Second, we used a high sensitivity threshold to define a model that minimizes false negatives. A high rate of false negatives (i.e., falsely predicting that a patient will be a nonresponder) could lead clinicians either to use unnecessary augmentation pharmacotherapy (thus exposing the patient to the risk of adverse effects) or to switch prematurely to another antidepressant (thus depriving patients from eventually responding to the first agent). Avoiding premature treatment changes results in a conservative approach (appropriate in various clinical situations, including but not limited to patients who have a history of multiple unsuccessful trials). In light of the results of the STAR-D study, emphasizing how long it can take to identify an effective treatment (30, 31), it is important not to "miss" an effective treatment because of a premature switch.
For the first model (minimizing false positives), we used a sensitivity cutoff point of 0.3. For the second model (minimizing false negatives), we used a sensitivity cutoff point of 0.7 (32). The selection of variables was based upon the univariate regression results and available sample. The potential predictors included race, age of onset, recurrence, baseline sleep disturbance, baseline anxiety, and early symptom improvement. Early symptom improvement was defined by the percent decrease in HAM-D score achieved by week 4. However, because clinicians do not use cutoff points such as those generated by the model, we converted the percentage cutoffs to corresponding clinical changes. Thus, we considered a decrease in HAM-D score of more than 45% at week 4 as a marked early improvement, a decrease of HAM-D score between 30% and 45% as a moderate early improvement, a decrease in HAM-D score between 18% and 30% as a mild early improvement, and a decrease of HAM-D of less than 18% as the absence of clinically noticeable improvement, i.e., a poor early improvement.
We used the antidepressant treatment history form to assess the adequacy of all the antidepressant trials received during the current episode based on both the duration and the dose of treatment. The antidepressant treatment history form scores are ordinal: 1 (definitely inadequate = trial of less than 4 weeks or of more than 4 weeks with a very low dose), 2 (probably inadequate = a trial of more than 4 weeks with probably inadequate doses), 3 (probably adequate = a trial of more than 4 weeks of an antidepressant at an adequate dose), 4 (definitely adequate = a trial longer than 4 weeks with intensive doses of antidepressant), or 5 (definitely adequate antidepressant with lithium augmentation). Antidepressant treatment history form scores were available for a subgroup of patients (N = 289), and we repeated the analysis in this subgroup using the highest scores—corresponding to the strongest previous treatment trial the patient had failed to respond to during the current episode—as had been done in several previous analyses (33, 34).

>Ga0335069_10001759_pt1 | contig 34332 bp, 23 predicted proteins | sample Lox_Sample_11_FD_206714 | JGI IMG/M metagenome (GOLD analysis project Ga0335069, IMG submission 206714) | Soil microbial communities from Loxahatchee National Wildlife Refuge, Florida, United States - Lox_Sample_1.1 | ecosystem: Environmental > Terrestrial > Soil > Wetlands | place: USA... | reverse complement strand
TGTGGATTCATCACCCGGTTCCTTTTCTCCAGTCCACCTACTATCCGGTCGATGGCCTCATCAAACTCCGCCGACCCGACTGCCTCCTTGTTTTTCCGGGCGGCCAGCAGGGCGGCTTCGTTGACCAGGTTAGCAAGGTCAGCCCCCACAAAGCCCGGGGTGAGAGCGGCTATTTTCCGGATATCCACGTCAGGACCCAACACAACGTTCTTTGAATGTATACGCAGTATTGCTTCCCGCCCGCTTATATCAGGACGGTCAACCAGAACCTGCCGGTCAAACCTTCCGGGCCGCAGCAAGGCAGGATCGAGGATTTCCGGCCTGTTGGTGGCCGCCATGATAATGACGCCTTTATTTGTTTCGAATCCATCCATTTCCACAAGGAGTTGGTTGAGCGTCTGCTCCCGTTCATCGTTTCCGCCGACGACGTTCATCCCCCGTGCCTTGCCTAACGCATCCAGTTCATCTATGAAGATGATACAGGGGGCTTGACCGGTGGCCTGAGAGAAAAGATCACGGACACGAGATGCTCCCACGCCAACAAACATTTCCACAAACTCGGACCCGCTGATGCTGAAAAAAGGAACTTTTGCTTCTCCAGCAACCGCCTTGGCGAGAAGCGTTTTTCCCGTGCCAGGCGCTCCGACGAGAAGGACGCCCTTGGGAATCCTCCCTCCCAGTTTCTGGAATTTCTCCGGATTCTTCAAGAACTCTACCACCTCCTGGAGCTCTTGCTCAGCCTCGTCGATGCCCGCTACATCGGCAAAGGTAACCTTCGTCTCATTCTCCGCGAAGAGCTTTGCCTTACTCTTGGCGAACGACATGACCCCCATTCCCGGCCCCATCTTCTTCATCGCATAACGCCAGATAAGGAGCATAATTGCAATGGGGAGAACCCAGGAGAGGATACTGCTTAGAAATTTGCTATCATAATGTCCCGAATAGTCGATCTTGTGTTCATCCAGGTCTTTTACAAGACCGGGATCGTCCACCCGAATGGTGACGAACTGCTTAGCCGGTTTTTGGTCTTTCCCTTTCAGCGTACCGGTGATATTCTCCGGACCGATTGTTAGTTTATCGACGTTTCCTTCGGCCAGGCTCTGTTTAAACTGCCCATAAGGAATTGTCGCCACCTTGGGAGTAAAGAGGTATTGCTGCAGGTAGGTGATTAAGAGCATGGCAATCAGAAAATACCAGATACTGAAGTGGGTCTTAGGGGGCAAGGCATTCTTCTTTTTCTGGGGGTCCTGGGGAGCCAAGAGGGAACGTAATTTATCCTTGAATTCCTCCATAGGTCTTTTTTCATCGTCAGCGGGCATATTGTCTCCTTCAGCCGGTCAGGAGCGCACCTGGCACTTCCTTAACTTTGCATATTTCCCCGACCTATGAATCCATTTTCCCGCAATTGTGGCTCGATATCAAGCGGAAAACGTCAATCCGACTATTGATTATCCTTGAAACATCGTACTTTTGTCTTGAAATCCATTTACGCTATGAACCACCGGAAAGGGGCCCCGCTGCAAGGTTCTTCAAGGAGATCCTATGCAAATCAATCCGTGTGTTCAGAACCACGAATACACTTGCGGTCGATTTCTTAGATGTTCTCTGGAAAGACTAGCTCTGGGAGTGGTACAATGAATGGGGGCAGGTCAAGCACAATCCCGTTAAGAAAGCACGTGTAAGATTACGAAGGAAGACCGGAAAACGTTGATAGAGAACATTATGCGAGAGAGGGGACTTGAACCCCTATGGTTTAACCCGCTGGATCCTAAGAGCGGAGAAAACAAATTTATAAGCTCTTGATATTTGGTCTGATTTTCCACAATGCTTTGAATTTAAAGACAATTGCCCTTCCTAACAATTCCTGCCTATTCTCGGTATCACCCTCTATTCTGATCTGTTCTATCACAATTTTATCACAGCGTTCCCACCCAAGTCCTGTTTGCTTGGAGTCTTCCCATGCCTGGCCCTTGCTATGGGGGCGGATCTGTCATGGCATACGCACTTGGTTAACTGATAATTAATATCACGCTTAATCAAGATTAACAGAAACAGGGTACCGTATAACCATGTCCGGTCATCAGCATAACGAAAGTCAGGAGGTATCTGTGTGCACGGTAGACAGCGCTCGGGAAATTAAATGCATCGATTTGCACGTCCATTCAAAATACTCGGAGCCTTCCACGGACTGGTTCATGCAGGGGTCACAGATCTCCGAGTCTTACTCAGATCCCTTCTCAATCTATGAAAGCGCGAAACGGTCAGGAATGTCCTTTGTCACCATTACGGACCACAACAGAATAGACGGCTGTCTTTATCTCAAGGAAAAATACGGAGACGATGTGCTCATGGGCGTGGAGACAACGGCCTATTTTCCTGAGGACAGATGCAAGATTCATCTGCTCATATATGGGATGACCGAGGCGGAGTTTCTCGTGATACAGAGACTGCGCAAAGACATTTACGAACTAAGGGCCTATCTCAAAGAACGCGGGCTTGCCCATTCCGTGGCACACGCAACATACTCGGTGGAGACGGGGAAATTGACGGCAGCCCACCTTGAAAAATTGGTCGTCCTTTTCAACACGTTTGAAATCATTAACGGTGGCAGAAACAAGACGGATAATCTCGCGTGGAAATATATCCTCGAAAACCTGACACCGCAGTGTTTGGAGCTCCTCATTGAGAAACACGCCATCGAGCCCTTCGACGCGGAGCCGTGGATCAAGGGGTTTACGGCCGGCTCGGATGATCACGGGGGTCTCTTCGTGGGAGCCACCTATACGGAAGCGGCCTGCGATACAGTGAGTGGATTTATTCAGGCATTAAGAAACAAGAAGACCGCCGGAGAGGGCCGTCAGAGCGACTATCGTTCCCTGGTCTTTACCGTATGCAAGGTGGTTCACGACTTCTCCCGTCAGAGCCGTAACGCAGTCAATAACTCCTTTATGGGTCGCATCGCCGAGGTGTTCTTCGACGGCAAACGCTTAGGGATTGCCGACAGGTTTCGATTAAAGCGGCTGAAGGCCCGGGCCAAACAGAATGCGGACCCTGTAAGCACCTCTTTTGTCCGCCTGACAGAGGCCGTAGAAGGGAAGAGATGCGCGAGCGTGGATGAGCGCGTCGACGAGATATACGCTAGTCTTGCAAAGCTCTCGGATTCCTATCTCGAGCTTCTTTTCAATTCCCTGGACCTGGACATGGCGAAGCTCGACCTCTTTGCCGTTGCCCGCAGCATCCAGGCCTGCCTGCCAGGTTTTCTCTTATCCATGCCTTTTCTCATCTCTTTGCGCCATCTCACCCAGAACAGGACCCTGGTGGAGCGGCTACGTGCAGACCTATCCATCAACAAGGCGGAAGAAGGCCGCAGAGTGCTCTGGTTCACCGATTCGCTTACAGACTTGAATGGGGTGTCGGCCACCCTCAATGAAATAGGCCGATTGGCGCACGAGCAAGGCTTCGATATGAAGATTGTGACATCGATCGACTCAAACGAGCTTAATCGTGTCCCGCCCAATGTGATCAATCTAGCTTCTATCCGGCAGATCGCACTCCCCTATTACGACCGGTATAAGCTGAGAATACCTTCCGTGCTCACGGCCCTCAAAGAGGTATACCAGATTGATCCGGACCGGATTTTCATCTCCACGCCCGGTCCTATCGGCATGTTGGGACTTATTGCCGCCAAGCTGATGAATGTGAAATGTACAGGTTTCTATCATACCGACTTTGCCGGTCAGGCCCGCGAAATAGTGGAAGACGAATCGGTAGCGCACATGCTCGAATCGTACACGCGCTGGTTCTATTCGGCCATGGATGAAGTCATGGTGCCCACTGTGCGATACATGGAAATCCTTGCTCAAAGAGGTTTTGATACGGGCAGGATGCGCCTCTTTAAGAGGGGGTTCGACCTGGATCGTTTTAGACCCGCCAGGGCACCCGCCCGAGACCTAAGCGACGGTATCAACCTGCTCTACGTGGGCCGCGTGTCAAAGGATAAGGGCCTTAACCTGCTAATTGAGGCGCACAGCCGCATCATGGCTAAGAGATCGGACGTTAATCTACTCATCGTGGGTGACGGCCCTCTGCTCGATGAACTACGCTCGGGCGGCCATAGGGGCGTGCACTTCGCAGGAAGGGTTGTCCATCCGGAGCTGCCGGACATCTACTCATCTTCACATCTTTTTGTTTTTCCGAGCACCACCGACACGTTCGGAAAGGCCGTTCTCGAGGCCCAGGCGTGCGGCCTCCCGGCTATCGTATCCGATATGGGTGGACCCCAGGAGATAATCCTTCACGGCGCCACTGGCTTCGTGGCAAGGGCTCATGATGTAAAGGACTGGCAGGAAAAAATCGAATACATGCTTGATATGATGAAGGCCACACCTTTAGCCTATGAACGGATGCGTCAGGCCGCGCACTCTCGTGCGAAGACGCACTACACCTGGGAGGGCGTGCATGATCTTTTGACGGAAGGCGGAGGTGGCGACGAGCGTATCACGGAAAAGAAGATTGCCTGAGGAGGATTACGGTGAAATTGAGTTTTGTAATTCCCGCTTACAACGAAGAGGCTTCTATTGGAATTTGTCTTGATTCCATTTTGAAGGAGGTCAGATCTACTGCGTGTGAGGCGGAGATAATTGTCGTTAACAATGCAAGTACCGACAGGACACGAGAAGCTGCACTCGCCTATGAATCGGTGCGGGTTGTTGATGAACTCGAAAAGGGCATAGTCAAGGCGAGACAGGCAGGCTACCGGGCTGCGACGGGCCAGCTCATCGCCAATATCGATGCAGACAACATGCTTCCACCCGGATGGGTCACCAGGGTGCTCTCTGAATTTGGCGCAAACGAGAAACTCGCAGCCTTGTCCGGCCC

Table 2 presents the baseline demographic and clinical characteristics of the subjects from each of the three studies and of the pooled study group. Table 1 presents the results of the univariate logistic regression.
Sociodemographic, Clinical, and Treatment Characteristics of the Treatment Group
AGGRESSIVE TREATMENT APPROACH
In the first predictor of treatment results model, we set the sensitivity cutoff point at 0.3 to minimize false positives. In this model, the significant predictors of treatment response by week 12 were early symptom improvement, higher baseline anxiety, and younger age of onset in this ranking order (Figure 1). The other variables included in the model did not exceed the cutoff point of 0.05.
Hierarchy of Predictors of Treatment Response With an Aggressive Treatment Approach (i.e., A Cutoff Point for Sensitivity of 0.30)FN1
As illustrated in Figure 1, if a patient has a moderate early improvement, his chances of achieving a full response at week 12 are 43%, whereas if a patient has a marked early improvement, his chances of achieving a full response at week 12 are 82%. For the subjects with only a moderate early improvement, the next predictor influencing the likelihood of response is the level of baseline anxiety; a high baseline anxiety (HAM-D anxiety subscale ≥4) predicts a chance of response of 39% at week 12, whereas a low baseline anxiety improves that chance to 61%. For the subjects with only a moderate early improvement and high baseline anxiety, the next variable that weighs in predicting treatment response is age of onset. Older age of onset correlates with higher chance of response (54%), whereas younger age of onset correlates with a poorer chance of response (33%) (Figure 1).
We introduced the adequacy of previous treatment (antidepressant treatment history form score) into the same model, but the antidepressant treatment history form score does not constitute a significant predictor in this model (data not shown).
CONSERVATIVE TREATMENT APPROACH